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Morse v. Berryhill

United States District Court, W.D. Arkansas, Fort Smith Division

June 6, 2017

CHARLES D. MORSE PLAINTIFF
v.
NANCY A. BERRYHILL, [1] Acting Commissioner, Social Security Administration DEFENDANT

          MEMORANDUM OPINION

          HON. ERIN L. WIEDEMANN UNITED STATES MAGISTRATE JUDGE.

         Plaintiff, Charles D. Morse, brings this action pursuant to 42 U.S.C. § 405(g), seeking judicial review of a decision of the Commissioner of the Social Security Administration (Commissioner) denying his claim for a period of disability and disability insurance benefits under the provision of Title II of the Social Security Act (Act). In this judicial review, the Court must determine whether there is substantial evidence in the administrative record to support the Commissioner's decision. See 42 U.S.C. § 405(g).

         I. Procedural Background:

         Plaintiff protectively filed his current application for DIB on September 4, 2013, alleging an inability to work since July 29, 2012, due to diabetes, scoliosis of spine, high blood pressure, and neuropathy of feet. (Doc. 11, pp. 68-69). For DIB purposes, Plaintiff maintained insured status through December 31, 2017. (Doc. 11, p. 203). An administrative hearing was held on July 8, 2014, at which Plaintiff appeared with counsel and testified. (Doc. 11, pp. 44-67).

         By written decision dated December 24, 2014, the ALJ found that during the relevant time period, Plaintiff had severe impairments of diabetes mellitus, hypertension, and obesity. (Doc. 11, p. 32). However, after reviewing all of the evidence presented, the ALJ determined that Plaintiff's impairments did not meet or equal the level of severity of any impairment listed in the Listing of Impairments found in Appendix I, Subpart P, Regulation No. 4. (Doc. 11, pp. 34-35). The ALJ found that Plaintiff retained the residual functional capacity (RFC) to perform medium work as defined in 20 CFR § 404.1567(c), except that Plaintiff could only frequently climb, balance, crawl, kneel, stoop, and crouch. (Doc. 11, pp. 35-39). With the help of a vocational expert (VE), the ALJ determined that Plaintiff was capable of performing past relevant work as an appliance assembler as it is actually and generally performed. (Doc. 11, p. 39).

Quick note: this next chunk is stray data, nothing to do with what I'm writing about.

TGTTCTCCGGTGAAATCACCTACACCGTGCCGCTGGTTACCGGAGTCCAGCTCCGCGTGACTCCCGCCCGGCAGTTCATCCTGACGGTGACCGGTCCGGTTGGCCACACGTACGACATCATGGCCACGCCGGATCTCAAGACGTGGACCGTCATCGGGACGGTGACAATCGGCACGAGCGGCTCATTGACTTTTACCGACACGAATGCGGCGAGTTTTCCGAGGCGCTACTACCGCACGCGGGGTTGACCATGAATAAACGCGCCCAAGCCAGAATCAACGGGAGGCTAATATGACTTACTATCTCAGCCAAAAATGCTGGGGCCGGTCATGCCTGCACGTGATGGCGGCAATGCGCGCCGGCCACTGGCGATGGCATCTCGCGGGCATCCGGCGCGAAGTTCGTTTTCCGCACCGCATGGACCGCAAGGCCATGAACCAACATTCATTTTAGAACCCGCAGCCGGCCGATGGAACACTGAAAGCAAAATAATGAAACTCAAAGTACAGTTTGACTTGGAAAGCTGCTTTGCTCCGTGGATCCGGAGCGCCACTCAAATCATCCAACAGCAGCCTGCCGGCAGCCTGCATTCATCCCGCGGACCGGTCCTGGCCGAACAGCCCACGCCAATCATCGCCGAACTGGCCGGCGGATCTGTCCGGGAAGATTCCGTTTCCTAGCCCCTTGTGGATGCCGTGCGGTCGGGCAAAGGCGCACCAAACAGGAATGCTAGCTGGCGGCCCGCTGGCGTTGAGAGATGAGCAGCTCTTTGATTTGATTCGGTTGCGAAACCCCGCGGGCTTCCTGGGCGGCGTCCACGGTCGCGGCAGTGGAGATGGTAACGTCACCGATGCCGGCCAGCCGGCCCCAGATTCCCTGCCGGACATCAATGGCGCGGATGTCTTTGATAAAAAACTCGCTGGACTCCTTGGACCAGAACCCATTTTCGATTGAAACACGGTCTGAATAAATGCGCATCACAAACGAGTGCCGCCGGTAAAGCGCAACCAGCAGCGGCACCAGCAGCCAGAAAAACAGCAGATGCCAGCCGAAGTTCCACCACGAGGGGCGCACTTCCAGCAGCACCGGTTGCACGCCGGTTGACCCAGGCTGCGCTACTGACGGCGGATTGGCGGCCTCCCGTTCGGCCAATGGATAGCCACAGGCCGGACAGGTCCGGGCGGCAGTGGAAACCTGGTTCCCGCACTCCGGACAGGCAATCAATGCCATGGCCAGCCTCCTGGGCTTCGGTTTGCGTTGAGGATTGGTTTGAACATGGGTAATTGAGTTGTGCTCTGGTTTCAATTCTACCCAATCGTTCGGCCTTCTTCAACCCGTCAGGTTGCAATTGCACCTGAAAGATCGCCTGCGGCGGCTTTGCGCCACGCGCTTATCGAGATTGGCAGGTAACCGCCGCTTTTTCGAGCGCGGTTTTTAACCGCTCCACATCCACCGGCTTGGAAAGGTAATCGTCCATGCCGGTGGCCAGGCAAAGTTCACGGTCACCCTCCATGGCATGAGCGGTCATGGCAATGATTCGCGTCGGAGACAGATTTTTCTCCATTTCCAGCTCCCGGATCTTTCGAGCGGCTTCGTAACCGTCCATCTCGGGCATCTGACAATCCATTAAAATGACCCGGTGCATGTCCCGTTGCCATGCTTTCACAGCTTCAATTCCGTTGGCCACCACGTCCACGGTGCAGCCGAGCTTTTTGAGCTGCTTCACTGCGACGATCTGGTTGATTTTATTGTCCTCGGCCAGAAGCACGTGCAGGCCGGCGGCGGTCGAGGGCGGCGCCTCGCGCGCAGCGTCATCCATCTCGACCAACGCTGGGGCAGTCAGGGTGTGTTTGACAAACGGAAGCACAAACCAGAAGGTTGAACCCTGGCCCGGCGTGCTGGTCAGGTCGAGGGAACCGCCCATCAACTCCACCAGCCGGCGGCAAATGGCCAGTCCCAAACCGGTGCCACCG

Plaintiff then requested a review of the hearing decision by the Appeals Council, which denied that request on April 4, 2016. (Doc. 11, pp. 5-8, 26). Subsequently, Plaintiff filed this action. (Doc. 1). This case is before the undersigned pursuant to the consent of the parties. (Doc. 6). Both parties have filed appeal briefs, and the case is now ready for decision. (Docs. 12, 13).

         The Court has reviewed the entire transcript. The complete set of facts and arguments are presented in the parties' briefs, and are repeated here only to the extent necessary.

         II. Applicable Law:

         This Court's role is to determine whether the Commissioner's findings are supported by substantial evidence on the record as a whole. Ramirez v. Barnhart, 292 F.3d 576, 583 (8th Cir. 2002). Substantial evidence is less than a preponderance but it is enough that a reasonable mind would find it adequate to support the Commissioner's decision. The ALJ's decision must be affirmed if the record contains substantial evidence to support it. Edwards v. Barnhart, 314 F.3d 964, 966 (8th Cir. 2003). As long as there is substantial evidence in the record that supports the Commissioner's decision, the Court may not reverse it simply because substantial evidence exists in the record that would have supported a contrary outcome, or because the Court would have decided the case differently. Haley v. Massanari, 258 F.3d 742, 747 (8th Cir. 2001). In other words, if after reviewing the record it is possible to draw two inconsistent positions from the evidence and one of those positions represents the findings of the ALJ, the decision of the ALJ must be affirmed. Young v. Apfel, 221 F.3d 1065, 1068 (8th Cir. 2000).